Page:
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Tips & Techniques

Welcome to my first installment of Tips and Techniques for Grilling and Barbecuing. Backyard cooking (whether you actually do it in the backyard or not isn't important) seems to generate an enormous number of secrets and tricks. This is probably because cooking by it's very nature is more and art than a science. Remember that what works for someone else might not work for you. This collection is neither complete or guaranteed so take everything with a grain of salt. There is also no order.

When grilling kebabs judge the cooking time of each item. Precook those things that will take longer then assemble the kebab and grill.

To help keep meats moist during a long grill or barbecue, add a pan of water close to the fire, but away from the meat.

If you use the same marinade that you've soaked meat in as a baste or sauce, remember to boil it for a couple of minutes first to insure that any bacteria is killed off.

When grilling whole chiles be careful of the smoke. Chili smoke can burn the eyes almost as effectively as putting the chili right in your eyes.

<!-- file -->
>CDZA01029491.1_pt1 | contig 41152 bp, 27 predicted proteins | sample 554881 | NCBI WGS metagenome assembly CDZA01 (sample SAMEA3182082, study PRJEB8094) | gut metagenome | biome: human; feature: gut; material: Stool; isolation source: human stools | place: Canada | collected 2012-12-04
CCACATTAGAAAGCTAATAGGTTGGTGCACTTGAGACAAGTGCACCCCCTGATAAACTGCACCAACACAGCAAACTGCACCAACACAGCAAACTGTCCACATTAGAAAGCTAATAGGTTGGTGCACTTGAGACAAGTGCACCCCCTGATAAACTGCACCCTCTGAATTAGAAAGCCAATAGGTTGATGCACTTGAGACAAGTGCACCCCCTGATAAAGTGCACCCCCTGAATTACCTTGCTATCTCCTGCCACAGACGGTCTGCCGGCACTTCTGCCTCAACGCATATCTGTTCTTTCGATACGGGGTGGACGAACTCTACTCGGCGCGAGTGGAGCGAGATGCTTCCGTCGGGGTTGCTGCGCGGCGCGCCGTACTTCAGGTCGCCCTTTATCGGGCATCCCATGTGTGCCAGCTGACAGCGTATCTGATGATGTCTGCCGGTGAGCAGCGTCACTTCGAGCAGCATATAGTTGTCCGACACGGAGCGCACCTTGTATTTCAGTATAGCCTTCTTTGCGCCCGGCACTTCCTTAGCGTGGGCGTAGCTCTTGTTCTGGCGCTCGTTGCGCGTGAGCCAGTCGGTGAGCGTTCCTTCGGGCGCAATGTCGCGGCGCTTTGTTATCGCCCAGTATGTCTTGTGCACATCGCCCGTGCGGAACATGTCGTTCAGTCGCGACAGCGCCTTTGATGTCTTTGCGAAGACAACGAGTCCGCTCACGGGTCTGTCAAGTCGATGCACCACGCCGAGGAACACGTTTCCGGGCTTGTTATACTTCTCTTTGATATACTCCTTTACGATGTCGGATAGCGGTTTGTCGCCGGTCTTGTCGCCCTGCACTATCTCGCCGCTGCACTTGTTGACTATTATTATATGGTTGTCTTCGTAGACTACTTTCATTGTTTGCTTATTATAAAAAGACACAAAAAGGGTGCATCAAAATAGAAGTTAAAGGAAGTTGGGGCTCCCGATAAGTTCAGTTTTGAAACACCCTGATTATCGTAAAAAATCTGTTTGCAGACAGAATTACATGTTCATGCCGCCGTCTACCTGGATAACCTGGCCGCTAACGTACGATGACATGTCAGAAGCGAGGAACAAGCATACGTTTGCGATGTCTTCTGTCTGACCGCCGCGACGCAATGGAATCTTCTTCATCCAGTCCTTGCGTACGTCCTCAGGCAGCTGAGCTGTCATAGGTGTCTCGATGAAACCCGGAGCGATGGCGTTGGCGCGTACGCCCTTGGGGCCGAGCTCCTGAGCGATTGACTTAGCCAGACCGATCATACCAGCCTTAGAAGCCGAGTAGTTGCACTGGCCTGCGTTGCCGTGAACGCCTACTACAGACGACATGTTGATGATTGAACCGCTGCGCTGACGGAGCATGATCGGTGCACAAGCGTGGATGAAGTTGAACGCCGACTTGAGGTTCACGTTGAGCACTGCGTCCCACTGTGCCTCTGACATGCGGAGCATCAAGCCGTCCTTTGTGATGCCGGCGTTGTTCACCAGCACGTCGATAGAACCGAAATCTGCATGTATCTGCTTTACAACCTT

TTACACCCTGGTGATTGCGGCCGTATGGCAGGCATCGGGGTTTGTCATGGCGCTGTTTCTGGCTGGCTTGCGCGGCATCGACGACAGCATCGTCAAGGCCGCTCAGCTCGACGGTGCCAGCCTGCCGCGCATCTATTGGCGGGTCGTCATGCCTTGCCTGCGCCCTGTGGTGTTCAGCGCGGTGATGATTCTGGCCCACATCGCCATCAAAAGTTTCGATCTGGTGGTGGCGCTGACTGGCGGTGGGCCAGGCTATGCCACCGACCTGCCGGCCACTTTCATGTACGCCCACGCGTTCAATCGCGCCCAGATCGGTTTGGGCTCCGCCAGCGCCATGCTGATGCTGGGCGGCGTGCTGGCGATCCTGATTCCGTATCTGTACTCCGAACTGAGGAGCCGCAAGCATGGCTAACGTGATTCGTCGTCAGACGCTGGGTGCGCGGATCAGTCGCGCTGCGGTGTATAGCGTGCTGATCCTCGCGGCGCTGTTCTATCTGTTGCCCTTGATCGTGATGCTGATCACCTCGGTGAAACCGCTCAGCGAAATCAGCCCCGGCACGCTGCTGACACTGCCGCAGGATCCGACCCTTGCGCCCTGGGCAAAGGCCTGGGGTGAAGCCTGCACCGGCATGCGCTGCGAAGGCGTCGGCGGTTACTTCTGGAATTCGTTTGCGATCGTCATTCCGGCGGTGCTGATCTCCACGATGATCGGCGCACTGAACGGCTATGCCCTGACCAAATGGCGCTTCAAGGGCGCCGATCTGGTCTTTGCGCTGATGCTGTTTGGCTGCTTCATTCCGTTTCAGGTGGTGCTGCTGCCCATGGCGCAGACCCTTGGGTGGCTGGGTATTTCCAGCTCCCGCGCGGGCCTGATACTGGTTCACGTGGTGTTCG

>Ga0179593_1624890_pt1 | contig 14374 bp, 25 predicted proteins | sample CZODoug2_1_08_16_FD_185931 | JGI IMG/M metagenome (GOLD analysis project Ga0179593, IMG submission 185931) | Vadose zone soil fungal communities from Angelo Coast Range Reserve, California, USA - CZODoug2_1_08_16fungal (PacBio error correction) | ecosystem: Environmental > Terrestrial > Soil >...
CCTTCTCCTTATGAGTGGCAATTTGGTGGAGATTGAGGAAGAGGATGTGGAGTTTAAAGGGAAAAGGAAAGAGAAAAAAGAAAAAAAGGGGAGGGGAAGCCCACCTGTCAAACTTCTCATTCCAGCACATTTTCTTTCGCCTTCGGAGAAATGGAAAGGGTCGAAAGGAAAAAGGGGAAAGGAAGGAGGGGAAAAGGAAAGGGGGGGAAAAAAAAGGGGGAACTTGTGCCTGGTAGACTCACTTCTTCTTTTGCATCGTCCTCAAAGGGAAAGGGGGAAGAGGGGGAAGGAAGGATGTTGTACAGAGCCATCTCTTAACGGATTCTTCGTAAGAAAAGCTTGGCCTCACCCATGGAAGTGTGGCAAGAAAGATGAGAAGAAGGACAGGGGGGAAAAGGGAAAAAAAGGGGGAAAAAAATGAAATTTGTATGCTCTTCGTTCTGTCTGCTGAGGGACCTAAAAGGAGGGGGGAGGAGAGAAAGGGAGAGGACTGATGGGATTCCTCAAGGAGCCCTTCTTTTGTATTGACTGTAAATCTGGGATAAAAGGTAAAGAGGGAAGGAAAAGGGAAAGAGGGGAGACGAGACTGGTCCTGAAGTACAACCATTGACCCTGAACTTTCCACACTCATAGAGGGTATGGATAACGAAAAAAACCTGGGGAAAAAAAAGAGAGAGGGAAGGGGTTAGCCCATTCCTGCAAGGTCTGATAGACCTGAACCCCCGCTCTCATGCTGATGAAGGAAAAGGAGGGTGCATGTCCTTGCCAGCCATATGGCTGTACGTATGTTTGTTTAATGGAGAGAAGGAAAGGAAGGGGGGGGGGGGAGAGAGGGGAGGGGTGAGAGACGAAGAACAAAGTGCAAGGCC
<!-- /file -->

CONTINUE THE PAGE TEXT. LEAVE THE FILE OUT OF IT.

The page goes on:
When cooking Vegetables on over an open flame, presoak them in cold water for half an hour to keep them from drying out. If you're cooking vegetables with a thick skin, cut off ends to allow water to enter.

To get evenly cooked sausage, split it lengthwise, leaving the casing intact on one side. Lay it out flat on the grill, turning occasionally. Cook until done all the way through the middle. This will give you quickly grill, taste sausage without all the oil and fat.

When buying charcoal, look for the basics. Charcoals made with lighter fluid additives don't burn evenly or cleanly. So try to find charcoal without additives that are not made by pressing sawdust and charcoal dust into cute little squares.

When using lighter fluid to start your charcoal, let the fluid soak into the briquettes for a minute before lighting. This help dissipate some of the lighter flavor avoid life-threatening flare-ups. To completely avoid lighter fluid invest in a charcoal chimney or an electric charcoal lighter.

Unless specified for a particular recipe, always us the leanest meat possible when grilling. Not only is it more health, but it will reduce flare-ups and help keep your cooking equipment cleaner.

When cooking larger pieces of meat, like roasts, over charcoal, pile the coals on one side and place the food on the other. This allows for indirect cooking and reduces charring.

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